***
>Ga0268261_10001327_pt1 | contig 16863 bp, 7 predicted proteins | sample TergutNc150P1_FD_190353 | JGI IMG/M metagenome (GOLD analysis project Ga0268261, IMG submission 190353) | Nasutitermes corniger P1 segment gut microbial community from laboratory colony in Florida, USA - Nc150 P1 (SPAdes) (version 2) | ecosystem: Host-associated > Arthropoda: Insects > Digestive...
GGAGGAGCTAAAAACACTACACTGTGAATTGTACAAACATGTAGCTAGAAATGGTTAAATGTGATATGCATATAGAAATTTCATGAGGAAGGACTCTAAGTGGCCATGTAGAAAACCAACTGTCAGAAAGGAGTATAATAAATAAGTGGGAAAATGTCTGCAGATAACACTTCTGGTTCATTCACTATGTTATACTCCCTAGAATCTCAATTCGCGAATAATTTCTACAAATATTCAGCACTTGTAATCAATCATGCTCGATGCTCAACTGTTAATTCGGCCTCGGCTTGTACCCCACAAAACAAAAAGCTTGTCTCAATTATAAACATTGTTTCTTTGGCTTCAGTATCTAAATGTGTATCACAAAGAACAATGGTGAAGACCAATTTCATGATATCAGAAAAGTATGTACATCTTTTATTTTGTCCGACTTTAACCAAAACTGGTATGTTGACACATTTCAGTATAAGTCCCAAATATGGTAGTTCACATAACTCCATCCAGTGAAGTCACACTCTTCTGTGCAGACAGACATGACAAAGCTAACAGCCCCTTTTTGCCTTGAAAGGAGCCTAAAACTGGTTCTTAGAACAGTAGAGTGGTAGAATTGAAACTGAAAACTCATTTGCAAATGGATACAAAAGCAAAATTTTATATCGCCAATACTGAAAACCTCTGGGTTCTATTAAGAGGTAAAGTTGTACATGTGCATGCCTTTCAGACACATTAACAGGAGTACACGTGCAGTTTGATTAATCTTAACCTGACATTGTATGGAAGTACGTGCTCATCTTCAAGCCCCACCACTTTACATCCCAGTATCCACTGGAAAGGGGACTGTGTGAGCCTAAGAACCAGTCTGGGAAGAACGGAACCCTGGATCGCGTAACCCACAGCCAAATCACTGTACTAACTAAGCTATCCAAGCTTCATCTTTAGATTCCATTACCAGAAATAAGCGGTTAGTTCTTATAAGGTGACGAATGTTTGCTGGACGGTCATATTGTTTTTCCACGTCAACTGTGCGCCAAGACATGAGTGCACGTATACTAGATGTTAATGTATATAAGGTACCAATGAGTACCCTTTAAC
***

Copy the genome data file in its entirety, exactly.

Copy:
>Ga0268261_10001327_pt1 | contig 16863 bp, 7 predicted proteins | sample TergutNc150P1_FD_190353 | JGI IMG/M metagenome (GOLD analysis project Ga0268261, IMG submission 190353) | Nasutitermes corniger P1 segment gut microbial community from laboratory colony in Florida, USA - Nc150 P1 (SPAdes) (version 2) | ecosystem: Host-associated > Arthropoda: Insects > Digestive...
GGAGGAGCTAAAAACACTACACTGTGAATTGTACAAACATGTAGCTAGAAATGGTTAAATGTGATATGCATATAGAAATTTCATGAGGAAGGACTCTAAGTGGCCATGTAGAAAACCAACTGTCAGAAAGGAGTATAATAAATAAGTGGGAAAATGTCTGCAGATAACACTTCTGGTTCATTCACTATGTTATACTCCCTAGAATCTCAATTCGCGAATAATTTCTACAAATATTCAGCACTTGTAATCAATCATGCTCGATGCTCAACTGTTAATTCGGCCTCGGCTTGTACCCCACAAAACAAAAAGCTTGTCTCAATTATAAACATTGTTTCTTTGGCTTCAGTATCTAAATGTGTATCACAAAGAACAATGGTGAAGACCAATTTCATGATATCAGAAAAGTATGTACATCTTTTATTTTGTCCGACTTTAACCAAAACTGGTATGTTGACACATTTCAGTATAAGTCCCAAATATGGTAGTTCACATAACTCCATCCAGTGAAGTCACACTCTTCTGTGCAGACAGACATGACAAAGCTAACAGCCCCTTTTTGCCTTGAAAGGAGCCTAAAACTGGTTCTTAGAACAGTAGAGTGGTAGAATTGAAACTGAAAACTCATTTGCAAATGGATACAAAAGCAAAATTTTATATCGCCAATACTGAAAACCTCTGGGTTCTATTAAGAGGTAAAGTTGTACATGTGCATGCCTTTCAGACACATTAACAGGAGTACACGTGCAGTTTGATTAATCTTAACCTGACATTGTATGGAAGTACGTGCTCATCTTCAAGCCCCACCACTTTACATCCCAGTATCCACTGGAAAGGGGACTGTGTGAGCCTAAGAACCAGTCTGGGAAGAACGGAACCCTGGATCGCGTAACCCACAGCCAAATCACTGTACTAACTAAGCTATCCAAGCTTCATCTTTAGATTCCATTACCAGAAATAAGCGGTTAGTTCTTATAAGGTGACGAATGTTTGCTGGACGGTCATATTGTTTTTCCACGTCAACTGTGCGCCAAGACATGAGTGCACGTATACTAGATGTTAATGTATATAAGGTACCAATGAGTACCCTTTAAC